And they will be delayed. In 2008, officials announced that “a NuScale plant could be producing electricity by 2015-16.” Currently, the Utah project is projected to start operating in 2029-30. All this before the inevitable setbacks that will occur once construction starts.

Time is critical to dealing with global warming. According to the Intergovernmental Panel on Climate Change, emissions have to be reduced drastically by 2030 to stop irreversible damage from climate change. 

Small reactors also are associated with all of the usual problems with nuclear power: severe accidents, the production of radioactive waste, and the potential for nuclear weapons proliferation. Indeed, some of these problems could be worse. For each unit of electricity generated, SMRs will actually produce more nuclear waste than large reactors. Whether generated by a large or small plant, nuclear waste remains radioactive and dangerous for hundreds of thousands of years. There is no demonstrated solution to permanently isolate this lethal waste, for both technical and social reasons

Most new nuclear reactor designs will rely on water sources for cooling. Nuclear plants have some of the highest water withdrawal requirements; in the United States, the median value for water withdrawal was calculated as 44,350 gallons per megawatt-hour of electricity generated, roughly four times the corresponding figure for a combined cycle natural gas plant. Renewables require little or no water because there is no heat production. Iowa’s lakes and rivers are already challenged by the warming climate, existing power plants, and polluting industries.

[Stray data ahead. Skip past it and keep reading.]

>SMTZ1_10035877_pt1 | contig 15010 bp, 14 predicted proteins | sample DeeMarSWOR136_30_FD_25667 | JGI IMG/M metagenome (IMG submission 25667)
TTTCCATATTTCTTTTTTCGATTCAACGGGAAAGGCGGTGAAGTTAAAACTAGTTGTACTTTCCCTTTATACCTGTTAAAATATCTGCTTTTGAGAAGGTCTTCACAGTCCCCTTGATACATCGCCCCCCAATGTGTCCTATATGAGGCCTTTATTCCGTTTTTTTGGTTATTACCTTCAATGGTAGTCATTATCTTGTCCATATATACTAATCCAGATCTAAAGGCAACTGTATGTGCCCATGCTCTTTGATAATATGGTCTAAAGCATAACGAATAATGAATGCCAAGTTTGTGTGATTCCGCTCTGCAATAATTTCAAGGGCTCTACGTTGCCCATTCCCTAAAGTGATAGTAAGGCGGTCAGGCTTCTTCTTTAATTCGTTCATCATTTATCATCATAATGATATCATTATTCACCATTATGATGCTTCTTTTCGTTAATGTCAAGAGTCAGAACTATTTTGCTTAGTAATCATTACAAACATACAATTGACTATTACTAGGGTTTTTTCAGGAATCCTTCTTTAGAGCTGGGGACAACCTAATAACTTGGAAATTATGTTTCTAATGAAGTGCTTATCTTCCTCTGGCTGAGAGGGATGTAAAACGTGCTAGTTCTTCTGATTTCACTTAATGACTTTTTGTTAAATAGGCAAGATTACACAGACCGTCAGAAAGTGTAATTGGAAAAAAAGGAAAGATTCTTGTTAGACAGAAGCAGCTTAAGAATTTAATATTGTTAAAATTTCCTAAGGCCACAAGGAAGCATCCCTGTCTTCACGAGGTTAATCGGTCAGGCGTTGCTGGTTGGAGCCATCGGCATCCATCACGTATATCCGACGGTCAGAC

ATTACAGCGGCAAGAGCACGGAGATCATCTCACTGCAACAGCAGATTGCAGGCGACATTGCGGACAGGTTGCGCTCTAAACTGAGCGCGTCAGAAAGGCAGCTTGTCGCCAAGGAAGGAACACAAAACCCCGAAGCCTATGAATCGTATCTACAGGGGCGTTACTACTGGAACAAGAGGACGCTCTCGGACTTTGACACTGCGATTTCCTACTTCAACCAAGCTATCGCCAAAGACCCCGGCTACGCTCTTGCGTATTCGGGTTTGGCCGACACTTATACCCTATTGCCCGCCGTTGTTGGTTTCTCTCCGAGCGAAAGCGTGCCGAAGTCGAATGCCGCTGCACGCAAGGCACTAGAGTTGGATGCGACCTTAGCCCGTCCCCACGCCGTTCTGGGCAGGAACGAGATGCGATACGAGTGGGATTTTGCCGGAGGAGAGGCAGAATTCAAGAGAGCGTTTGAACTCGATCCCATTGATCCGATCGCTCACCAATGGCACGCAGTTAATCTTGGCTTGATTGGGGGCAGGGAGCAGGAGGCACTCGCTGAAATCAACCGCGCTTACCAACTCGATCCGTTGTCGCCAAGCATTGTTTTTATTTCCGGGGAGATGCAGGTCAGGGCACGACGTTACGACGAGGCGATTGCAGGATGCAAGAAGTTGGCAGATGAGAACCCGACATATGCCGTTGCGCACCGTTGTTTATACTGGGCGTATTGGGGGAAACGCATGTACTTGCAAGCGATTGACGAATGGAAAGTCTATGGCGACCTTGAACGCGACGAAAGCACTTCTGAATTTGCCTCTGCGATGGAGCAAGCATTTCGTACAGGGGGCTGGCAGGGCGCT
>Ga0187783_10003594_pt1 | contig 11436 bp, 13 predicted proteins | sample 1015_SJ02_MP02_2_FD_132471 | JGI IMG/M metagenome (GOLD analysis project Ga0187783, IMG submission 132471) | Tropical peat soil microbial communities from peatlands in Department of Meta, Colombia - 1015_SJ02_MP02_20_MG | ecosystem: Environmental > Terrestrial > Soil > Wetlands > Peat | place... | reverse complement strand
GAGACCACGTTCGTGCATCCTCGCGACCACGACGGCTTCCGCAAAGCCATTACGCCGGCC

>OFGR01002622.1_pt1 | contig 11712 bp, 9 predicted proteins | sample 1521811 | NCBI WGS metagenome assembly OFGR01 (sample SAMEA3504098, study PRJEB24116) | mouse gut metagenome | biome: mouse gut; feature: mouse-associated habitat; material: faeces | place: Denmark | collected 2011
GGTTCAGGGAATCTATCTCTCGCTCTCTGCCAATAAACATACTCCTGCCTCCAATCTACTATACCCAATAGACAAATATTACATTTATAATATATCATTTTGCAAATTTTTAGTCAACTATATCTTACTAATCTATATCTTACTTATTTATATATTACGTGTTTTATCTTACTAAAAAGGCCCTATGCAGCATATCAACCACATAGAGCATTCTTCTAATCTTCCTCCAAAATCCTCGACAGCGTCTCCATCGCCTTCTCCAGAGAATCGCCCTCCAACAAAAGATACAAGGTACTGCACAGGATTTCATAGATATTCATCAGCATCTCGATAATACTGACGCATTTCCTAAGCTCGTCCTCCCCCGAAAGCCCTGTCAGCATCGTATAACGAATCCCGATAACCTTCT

In medicine, a basic principle used to guide our decisions is “first, do no harm.” That principle will be violated if Iowa embarks on building SMRs. Small modular reactors and nuclear power represent a dangerous distraction from the changes needed to deal with global warming. Investing in these technologies will divert money away from more sustainable and rapidly constructed solutions, including wind and solar energy, microgrids, batteries and other forms of energy storage, and energy-efficient devices.  


July 22, 2022 Posted by | business and costs, Small Modular Nuclear Reactors, USA | Leave a comment

British soldiers used as radiation guinea pigs in nuclear bomb tests in Australia

British veterans ‘ordered to march through smoking craters’ in nuclear bomb tests, Brian Tomlinson claims the state dumped him and his comrades, many of whom died from cancer after being used in a shocking human experiment, Susie Boniface, Reporter, 24 Jul 2022,